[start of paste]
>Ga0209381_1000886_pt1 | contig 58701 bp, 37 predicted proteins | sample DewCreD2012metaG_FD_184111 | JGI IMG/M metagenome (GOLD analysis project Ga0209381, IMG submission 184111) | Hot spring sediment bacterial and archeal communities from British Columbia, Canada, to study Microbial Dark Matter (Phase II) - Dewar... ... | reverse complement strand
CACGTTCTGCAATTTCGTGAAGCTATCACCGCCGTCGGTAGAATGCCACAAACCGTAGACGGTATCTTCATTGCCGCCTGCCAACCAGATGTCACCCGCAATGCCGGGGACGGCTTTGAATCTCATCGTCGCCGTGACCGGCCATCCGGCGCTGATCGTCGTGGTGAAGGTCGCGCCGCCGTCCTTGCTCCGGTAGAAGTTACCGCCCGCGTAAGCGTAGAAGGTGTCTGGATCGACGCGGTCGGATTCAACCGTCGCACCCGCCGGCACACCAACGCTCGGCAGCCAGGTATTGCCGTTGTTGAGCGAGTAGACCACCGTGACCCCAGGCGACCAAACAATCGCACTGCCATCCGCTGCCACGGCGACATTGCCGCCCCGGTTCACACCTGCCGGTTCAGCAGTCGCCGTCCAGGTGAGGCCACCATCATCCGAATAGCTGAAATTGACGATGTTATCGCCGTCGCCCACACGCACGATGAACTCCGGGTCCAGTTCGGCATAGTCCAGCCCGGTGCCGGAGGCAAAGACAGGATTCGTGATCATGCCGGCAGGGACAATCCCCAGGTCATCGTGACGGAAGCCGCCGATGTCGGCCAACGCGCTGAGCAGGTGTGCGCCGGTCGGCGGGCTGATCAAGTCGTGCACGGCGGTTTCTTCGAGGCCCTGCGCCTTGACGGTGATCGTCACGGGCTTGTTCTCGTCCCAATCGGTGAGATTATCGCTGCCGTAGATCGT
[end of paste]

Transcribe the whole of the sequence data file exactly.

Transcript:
>Ga0209381_1000886_pt1 | contig 58701 bp, 37 predicted proteins | sample DewCreD2012metaG_FD_184111 | JGI IMG/M metagenome (GOLD analysis project Ga0209381, IMG submission 184111) | Hot spring sediment bacterial and archeal communities from British Columbia, Canada, to study Microbial Dark Matter (Phase II) - Dewar... ... | reverse complement strand
CACGTTCTGCAATTTCGTGAAGCTATCACCGCCGTCGGTAGAATGCCACAAACCGTAGACGGTATCTTCATTGCCGCCTGCCAACCAGATGTCACCCGCAATGCCGGGGACGGCTTTGAATCTCATCGTCGCCGTGACCGGCCATCCGGCGCTGATCGTCGTGGTGAAGGTCGCGCCGCCGTCCTTGCTCCGGTAGAAGTTACCGCCCGCGTAAGCGTAGAAGGTGTCTGGATCGACGCGGTCGGATTCAACCGTCGCACCCGCCGGCACACCAACGCTCGGCAGCCAGGTATTGCCGTTGTTGAGCGAGTAGACCACCGTGACCCCAGGCGACCAAACAATCGCACTGCCATCCGCTGCCACGGCGACATTGCCGCCCCGGTTCACACCTGCCGGTTCAGCAGTCGCCGTCCAGGTGAGGCCACCATCATCCGAATAGCTGAAATTGACGATGTTATCGCCGTCGCCCACACGCACGATGAACTCCGGGTCCAGTTCGGCATAGTCCAGCCCGGTGCCGGAGGCAAAGACAGGATTCGTGATCATGCCGGCAGGGACAATCCCCAGGTCATCGTGACGGAAGCCGCCGATGTCGGCCAACGCGCTGAGCAGGTGTGCGCCGGTCGGCGGGCTGATCAAGTCGTGCACGGCGGTTTCTTCGAGGCCCTGCGCCTTGACGGTGATCGTCACGGGCTTGTTCTCGTCCCAATCGGTGAGATTATCGCTGCCGTAGATCGT